ios7-feature-1

Apple’s decision to completely redesign its aging user interface for the latest iteration of its mobile operating system, called iOS 7, has naturally sparked many a debate. From the fanboys of other platforms raging on iOS 7 “ripping off” elements of their venerable operating systems, to iOS fans lamenting the drastic changes on iOS 7, there are enough unpleasantries being bandied about online to render Internet trolling absolutely unnecessary for the next few days.

I was never a fan of iOS. I championed open-sourced platforms such as MeeGo, Ubuntu Touch and Sailfish OS to stimulate innovation in an increasingly stagnating industry. With iOS 7, however, I think Apple deserves a genuine pat on the back for bravely moving away from its comfort zone in its attempt to revitalize its platform – even if it meant “ripping off” from other platforms.

Flattering the Other Platforms

Watching the 30-minute video above, anyone who has been exposed to the mobile operating systems available in the market will definitely experience various, repeated episodes of deja vu. Let’s get this out of the way: yes, there were plenty of “new” iOS 7 features that have appeared before on other platforms. The Verge‘s Aaron Souppouris and GigaOm‘s Kevin C. Tofel both went into great depth tracing the influences behind iOS 7, which shows concrete inspirations from Android, Windows Phone, MeeGo…and even Windows Vista.

In fact, one could go further. Sailfish OS, the new mobile platform from the same people behind MeeGo-Harmattan, has a system-wide feature called Ambience, which dynamically and intelligently adapts the system’s colour theme to match the prevailing colours of the user’s selected wallpaper. A near-carbon copy of this is found on iOS 7, just like how Sailfish’s use of translucency – which was shown to the world as early as November last year – making an appearance on Apple’s latest iteration of iOS.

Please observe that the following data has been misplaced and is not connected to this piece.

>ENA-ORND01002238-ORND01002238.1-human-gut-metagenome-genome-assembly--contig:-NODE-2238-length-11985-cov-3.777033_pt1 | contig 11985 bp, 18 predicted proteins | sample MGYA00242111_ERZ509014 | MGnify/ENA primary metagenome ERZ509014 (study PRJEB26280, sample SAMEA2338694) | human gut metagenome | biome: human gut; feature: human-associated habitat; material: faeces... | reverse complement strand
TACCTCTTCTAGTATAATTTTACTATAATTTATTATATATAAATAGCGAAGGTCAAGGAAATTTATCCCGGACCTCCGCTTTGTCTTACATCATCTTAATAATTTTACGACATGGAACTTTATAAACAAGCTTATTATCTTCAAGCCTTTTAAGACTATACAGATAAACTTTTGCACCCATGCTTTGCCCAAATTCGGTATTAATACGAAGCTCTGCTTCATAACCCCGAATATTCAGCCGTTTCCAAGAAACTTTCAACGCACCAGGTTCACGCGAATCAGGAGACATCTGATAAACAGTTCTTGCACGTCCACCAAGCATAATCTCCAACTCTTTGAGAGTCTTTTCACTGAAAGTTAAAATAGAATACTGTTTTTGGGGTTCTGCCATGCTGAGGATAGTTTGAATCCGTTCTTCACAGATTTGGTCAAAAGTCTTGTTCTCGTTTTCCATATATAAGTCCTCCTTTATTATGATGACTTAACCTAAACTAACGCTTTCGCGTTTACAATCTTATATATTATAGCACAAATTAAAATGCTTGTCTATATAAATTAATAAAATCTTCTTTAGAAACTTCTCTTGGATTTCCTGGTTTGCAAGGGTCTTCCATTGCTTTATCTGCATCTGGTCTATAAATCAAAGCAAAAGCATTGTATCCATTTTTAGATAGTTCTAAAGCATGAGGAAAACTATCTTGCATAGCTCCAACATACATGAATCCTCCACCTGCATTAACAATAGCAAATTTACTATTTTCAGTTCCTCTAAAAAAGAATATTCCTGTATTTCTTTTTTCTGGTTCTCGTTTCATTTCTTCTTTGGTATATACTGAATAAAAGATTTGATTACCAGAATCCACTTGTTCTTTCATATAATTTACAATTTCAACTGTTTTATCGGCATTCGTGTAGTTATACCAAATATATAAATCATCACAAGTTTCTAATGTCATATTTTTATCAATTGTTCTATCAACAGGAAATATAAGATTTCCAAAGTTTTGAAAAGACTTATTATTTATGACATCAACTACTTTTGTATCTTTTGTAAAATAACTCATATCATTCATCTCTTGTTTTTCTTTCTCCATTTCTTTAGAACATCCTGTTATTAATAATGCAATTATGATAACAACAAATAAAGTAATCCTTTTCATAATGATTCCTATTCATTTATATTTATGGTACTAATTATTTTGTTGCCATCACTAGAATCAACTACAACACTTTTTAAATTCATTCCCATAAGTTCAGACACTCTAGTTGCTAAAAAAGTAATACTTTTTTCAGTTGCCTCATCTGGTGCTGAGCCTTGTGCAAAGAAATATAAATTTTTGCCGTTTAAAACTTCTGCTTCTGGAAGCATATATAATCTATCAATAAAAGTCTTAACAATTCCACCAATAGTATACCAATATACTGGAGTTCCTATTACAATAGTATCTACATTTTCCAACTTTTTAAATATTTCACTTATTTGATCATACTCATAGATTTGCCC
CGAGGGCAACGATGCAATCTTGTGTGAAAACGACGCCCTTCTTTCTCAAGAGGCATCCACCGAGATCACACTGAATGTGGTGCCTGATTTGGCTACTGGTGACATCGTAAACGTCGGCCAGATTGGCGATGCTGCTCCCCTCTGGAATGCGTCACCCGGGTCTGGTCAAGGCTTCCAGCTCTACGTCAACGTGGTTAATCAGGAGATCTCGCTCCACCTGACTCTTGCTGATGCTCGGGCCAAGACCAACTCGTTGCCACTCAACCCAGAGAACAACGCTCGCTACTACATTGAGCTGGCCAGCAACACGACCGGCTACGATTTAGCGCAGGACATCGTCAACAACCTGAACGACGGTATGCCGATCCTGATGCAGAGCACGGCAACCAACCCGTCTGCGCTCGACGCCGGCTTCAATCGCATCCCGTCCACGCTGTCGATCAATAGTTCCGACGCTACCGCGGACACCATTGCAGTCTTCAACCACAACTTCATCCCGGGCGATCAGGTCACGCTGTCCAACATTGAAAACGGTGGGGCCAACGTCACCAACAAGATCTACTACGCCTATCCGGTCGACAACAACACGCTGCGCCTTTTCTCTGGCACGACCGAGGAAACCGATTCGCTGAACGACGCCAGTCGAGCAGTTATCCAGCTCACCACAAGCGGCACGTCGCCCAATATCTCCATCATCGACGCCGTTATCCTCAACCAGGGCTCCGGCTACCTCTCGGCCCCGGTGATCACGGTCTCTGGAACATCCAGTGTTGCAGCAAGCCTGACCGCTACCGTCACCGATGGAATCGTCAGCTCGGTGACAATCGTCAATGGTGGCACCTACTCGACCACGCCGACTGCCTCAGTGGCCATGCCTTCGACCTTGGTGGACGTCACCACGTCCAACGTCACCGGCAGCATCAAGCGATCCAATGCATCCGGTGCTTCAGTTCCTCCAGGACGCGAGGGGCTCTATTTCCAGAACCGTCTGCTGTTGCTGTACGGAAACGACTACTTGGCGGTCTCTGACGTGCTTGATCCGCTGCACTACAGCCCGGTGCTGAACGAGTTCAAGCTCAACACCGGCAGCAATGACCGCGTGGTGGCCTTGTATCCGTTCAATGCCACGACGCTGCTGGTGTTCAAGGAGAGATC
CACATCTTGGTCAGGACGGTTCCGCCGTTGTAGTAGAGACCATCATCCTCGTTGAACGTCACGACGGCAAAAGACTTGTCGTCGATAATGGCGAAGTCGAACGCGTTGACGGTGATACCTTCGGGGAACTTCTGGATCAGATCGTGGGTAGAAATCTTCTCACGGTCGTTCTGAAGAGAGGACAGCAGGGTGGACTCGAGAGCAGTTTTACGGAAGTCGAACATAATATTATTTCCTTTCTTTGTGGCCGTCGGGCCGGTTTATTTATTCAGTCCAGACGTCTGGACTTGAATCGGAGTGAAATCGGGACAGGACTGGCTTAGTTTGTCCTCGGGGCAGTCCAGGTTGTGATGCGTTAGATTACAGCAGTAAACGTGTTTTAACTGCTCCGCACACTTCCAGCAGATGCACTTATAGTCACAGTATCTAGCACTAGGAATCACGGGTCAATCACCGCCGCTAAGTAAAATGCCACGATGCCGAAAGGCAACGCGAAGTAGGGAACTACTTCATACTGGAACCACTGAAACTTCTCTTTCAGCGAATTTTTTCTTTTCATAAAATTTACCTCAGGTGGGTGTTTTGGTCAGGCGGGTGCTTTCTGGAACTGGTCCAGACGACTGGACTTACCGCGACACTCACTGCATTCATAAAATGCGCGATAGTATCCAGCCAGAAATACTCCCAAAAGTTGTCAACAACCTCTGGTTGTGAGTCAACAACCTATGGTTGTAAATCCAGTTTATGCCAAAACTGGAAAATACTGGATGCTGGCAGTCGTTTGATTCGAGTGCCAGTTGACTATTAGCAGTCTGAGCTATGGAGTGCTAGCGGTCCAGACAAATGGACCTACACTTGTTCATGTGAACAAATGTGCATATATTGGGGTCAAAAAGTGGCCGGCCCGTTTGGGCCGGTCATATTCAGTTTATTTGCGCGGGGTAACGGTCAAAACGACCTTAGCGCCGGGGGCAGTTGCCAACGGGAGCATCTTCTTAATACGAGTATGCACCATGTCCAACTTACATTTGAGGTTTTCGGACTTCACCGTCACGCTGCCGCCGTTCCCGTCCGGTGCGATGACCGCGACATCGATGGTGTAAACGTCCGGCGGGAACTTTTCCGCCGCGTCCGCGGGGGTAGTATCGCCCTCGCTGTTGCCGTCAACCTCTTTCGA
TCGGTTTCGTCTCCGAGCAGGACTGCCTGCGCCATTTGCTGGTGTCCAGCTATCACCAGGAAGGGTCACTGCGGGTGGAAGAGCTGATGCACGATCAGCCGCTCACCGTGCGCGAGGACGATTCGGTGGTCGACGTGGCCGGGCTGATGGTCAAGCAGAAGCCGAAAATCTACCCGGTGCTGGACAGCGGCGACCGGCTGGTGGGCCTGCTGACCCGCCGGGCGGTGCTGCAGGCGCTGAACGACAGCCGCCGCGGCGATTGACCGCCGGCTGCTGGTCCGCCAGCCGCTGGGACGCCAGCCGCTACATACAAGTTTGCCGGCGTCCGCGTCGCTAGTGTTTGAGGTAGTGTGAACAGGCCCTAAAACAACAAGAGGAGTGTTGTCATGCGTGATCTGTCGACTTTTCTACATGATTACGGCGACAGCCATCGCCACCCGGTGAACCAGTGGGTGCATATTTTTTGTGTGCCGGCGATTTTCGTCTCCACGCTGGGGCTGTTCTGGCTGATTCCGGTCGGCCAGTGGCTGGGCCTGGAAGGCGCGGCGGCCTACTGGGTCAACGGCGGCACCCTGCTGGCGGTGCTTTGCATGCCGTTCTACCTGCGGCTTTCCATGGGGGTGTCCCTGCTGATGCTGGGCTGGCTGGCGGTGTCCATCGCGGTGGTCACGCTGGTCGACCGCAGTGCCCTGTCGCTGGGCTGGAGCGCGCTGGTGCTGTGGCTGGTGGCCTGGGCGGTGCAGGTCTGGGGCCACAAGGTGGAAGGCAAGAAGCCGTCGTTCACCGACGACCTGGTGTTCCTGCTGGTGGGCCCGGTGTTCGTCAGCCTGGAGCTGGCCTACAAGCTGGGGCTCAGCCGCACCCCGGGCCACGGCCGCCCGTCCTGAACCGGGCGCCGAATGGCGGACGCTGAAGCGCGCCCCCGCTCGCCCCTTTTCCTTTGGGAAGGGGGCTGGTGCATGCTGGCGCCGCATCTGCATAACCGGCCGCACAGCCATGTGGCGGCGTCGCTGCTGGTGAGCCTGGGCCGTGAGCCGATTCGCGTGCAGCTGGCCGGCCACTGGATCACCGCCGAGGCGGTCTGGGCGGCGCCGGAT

Pre-made innovation, as Souppouris aptly puts it. But does it really matter?

symbian-widgets

At some point or another, one platform will absorb features from the competition into their own product. webOS had plenty of features that were adopted into other OSes such as Android. Symbian had support for widgets on the S60 platform way back in 2007. MeeGo-Harmattan’s Swipe UI in some aspects was reminiscent of iOS. Never forget, too, that the founders of Android had Steve Jobs as a mentor back when in the early days of iOS. And, the massive undertaking that was Project Butter on Android last year was a direct riposte to the buttery smooth animations that iOS consistently achieves.

Is it a crime, then, that iOS 7 is seemingly made out of the best bits that the competition offers? Of course not. If anything, iOS7 may just prove to be the catalyst for Apple and the competition to innovate further in mobile user experiences – whether they be entirely new ideas or older ones revisited with fresh new perspectives.

And, from what we can see of iOS 7 so far, it appears that the whole is greater than the sum of its seemingly copied parts. From the inspiration drawn from various other platforms, Apple has managed to conceive an entirely cohesive and elegant user interface that finally blends minimalistic design with powerful software engineering. That takes a lot of work, and a testament to both Jony Ive (SVP of Industrial Design) and Craig Federighi (SVP of Software Engineering) at the company.

ios5-uisettings

ios-6-cydiaSome of the UI tweaks that can be found on jailbroken iOS

Postulating further, iOS 7 also signals a shift in the train of thought inside Apple. As a result of the closed walls of iOS, community developers introduced jailbreak hacks of iOS, bringing along with it a slew of features (settings toggles, among others) and gesture-based navigations into iOS. While Apple did everything they could to prevent any kind of jailbreak releases of iOS, it appears that they have also absorbed some of the ideas and incorporated them into iOS 7.

A New Old Way of Interaction